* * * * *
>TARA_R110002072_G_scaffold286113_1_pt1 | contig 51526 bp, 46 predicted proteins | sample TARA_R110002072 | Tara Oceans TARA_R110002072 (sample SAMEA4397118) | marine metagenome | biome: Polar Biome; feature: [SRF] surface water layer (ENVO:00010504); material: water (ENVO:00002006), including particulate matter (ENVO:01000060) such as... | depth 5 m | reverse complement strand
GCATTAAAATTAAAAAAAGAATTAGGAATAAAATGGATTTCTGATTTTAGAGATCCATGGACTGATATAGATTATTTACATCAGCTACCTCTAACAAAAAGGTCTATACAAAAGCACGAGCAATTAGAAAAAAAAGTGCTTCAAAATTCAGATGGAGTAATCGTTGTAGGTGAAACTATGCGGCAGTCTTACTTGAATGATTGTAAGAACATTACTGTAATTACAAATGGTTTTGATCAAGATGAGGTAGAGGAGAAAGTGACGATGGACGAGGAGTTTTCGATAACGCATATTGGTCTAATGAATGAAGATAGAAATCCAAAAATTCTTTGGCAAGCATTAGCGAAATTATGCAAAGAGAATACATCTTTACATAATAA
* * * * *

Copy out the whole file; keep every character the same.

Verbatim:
>TARA_R110002072_G_scaffold286113_1_pt1 | contig 51526 bp, 46 predicted proteins | sample TARA_R110002072 | Tara Oceans TARA_R110002072 (sample SAMEA4397118) | marine metagenome | biome: Polar Biome; feature: [SRF] surface water layer (ENVO:00010504); material: water (ENVO:00002006), including particulate matter (ENVO:01000060) such as... | depth 5 m | reverse complement strand
GCATTAAAATTAAAAAAAGAATTAGGAATAAAATGGATTTCTGATTTTAGAGATCCATGGACTGATATAGATTATTTACATCAGCTACCTCTAACAAAAAGGTCTATACAAAAGCACGAGCAATTAGAAAAAAAAGTGCTTCAAAATTCAGATGGAGTAATCGTTGTAGGTGAAACTATGCGGCAGTCTTACTTGAATGATTGTAAGAACATTACTGTAATTACAAATGGTTTTGATCAAGATGAGGTAGAGGAGAAAGTGACGATGGACGAGGAGTTTTCGATAACGCATATTGGTCTAATGAATGAAGATAGAAATCCAAAAATTCTTTGGCAAGCATTAGCGAAATTATGCAAAGAGAATACATCTTTACATAATAA